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Howard Riley Homes, Inc. v. Wenzel

AUGUST 28, 1974.




APPEAL from the Circuit Court of Sangamon County; the Hon. RICHARD J. CADAGIN, Judge, presiding.


The defendants appeal from the judgment against them in the sum of $1563.86 found by the trial court to be due plaintiff in connection with construction of defendants' home.

On October 28, 1971, the plaintiff building contractor entered into a contract with defendants for the construction of a single family dwelling in Springfield, Illinois. The three-page contract contained 14 paragraphs specifying some materials to be used in the construction, and providing dollar allowances for things to be selected such as electrical fixtures, cabinets, appliances and floor covering. The paragraph pertaining to interior walls provided for a specific paneling to be used in two of the rooms of the house, and also provided "Decorating: Purchasers have choice of colors throughout."

At the closing, the plaintiff presented defendants with a statement of charges for certain extras, in addition to the contract price of $74,500. Defendants did not contest the extra charge for a refrigerator, electrical fixtures over and above the allowance in the contract, and an additional outlet for the vacuum system, but refused to pay for the purchase and installation of wallpaper on the grounds that wallpaper was a part of "Decorating" covered by the contract.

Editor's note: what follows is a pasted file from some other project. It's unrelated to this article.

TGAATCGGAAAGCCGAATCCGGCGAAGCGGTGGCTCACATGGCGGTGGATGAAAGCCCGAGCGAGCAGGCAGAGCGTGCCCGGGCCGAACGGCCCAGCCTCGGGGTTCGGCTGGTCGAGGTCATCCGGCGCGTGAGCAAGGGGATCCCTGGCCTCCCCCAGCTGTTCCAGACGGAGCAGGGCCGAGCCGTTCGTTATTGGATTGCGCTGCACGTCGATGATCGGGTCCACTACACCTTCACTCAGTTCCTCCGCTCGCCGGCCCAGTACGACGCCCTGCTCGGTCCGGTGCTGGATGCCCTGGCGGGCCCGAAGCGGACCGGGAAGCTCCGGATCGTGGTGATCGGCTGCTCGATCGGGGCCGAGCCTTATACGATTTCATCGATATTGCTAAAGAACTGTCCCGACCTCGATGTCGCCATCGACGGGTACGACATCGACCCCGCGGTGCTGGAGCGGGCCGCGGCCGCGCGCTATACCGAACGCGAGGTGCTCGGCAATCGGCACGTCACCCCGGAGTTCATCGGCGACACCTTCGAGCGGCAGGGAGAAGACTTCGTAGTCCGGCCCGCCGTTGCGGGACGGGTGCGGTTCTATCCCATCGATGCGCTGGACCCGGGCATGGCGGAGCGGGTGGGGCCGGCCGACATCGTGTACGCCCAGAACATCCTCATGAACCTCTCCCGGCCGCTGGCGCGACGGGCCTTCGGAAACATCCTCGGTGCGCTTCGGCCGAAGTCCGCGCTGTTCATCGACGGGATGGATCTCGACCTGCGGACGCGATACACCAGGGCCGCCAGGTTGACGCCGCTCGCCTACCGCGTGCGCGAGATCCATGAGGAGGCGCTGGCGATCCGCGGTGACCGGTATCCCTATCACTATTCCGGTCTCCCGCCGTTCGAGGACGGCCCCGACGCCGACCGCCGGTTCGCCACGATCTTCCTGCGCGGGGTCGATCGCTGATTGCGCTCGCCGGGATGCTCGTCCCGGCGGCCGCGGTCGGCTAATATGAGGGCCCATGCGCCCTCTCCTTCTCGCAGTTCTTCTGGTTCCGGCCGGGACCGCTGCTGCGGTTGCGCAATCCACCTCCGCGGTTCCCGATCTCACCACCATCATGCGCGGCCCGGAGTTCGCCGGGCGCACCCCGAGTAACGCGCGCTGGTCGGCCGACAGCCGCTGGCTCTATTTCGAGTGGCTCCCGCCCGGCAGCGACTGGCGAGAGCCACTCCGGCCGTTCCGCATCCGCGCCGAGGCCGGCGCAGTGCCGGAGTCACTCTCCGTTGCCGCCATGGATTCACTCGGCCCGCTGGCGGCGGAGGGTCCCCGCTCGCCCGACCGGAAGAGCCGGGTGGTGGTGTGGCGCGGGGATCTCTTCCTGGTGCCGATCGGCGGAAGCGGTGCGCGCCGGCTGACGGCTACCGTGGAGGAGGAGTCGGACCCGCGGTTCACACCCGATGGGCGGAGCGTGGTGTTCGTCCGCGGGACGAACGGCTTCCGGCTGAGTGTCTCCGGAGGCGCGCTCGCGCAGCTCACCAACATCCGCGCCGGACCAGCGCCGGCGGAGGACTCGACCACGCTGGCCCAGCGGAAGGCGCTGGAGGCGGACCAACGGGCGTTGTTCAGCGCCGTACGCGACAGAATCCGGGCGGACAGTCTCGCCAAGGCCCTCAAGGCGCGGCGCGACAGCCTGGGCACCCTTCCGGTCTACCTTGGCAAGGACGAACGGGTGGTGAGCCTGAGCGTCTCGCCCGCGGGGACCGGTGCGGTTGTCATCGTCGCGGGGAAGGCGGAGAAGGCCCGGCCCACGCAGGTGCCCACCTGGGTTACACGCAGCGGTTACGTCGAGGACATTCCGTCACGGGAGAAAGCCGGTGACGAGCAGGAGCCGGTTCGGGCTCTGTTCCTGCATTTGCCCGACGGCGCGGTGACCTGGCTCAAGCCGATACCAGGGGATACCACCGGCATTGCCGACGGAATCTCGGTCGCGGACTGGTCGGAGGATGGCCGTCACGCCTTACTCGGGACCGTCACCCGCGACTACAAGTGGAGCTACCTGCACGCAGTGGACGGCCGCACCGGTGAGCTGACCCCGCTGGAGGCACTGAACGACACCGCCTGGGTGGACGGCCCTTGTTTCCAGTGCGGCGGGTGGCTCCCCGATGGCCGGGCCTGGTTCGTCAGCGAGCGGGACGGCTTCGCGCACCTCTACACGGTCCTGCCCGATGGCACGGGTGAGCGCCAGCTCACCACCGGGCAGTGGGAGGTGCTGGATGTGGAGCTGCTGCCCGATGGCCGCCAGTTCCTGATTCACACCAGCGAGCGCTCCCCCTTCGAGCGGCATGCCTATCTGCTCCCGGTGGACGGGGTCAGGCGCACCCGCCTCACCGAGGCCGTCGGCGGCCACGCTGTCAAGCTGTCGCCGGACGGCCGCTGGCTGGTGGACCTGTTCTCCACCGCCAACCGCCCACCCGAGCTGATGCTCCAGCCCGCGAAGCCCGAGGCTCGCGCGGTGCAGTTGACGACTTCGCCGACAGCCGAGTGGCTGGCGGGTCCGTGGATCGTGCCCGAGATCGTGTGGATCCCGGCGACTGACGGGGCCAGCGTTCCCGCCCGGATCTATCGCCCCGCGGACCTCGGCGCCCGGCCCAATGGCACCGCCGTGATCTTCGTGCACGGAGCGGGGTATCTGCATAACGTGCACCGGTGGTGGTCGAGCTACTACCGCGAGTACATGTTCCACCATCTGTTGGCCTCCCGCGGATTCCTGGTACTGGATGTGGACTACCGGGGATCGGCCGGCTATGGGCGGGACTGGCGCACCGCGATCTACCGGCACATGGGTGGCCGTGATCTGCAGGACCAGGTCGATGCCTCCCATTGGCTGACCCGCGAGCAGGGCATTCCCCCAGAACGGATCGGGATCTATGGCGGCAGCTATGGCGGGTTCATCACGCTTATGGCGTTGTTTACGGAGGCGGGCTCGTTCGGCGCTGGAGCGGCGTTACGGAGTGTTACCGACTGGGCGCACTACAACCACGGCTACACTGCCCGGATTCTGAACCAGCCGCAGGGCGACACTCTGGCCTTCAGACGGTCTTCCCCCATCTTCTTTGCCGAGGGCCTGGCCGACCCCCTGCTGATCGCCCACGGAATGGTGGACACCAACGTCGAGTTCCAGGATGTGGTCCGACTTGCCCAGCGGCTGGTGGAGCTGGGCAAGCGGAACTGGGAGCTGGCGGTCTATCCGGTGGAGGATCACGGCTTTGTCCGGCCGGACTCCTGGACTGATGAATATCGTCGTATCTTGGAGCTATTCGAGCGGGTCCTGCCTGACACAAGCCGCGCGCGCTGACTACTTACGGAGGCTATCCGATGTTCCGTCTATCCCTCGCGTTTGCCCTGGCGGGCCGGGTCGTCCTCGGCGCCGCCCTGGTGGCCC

At a bench trial commencing on January 22, 1973, the plaintiff called only one witness, Mr. Howard Riley, who testified that wallpaper is not covered by the contractor's obligation to decorate the house, since the quality of paper the individual owner will desire or the number of rooms to be covered cannot be estimated in advance and this testimony embodies plaintiff's theory of recovery. Plaintiff testified that he painted all eight rooms of the house to the defendants' choice of color, that a request for wallpaper was made sometime in January, 1972, and that he then recommended a particular place for the defendants to go and choose the wallpaper they desired. Plaintiff testified that he engaged a subcontractor to hang the paper. On cross-examination regarding the time in January when the defendants first brought up the subject of wallpaper, plaintiff said, "I assumed at that time that everybody completely understood the contract and what my bid included." He further testified that at that time neither party knew the amount of wallpaper to be used and that the first time he advised the defendants of the total bill for the wallpaper and that he considered it an extra to be paid for over and above the contract price of $74,500, was in June 1972 when he presented the final statement.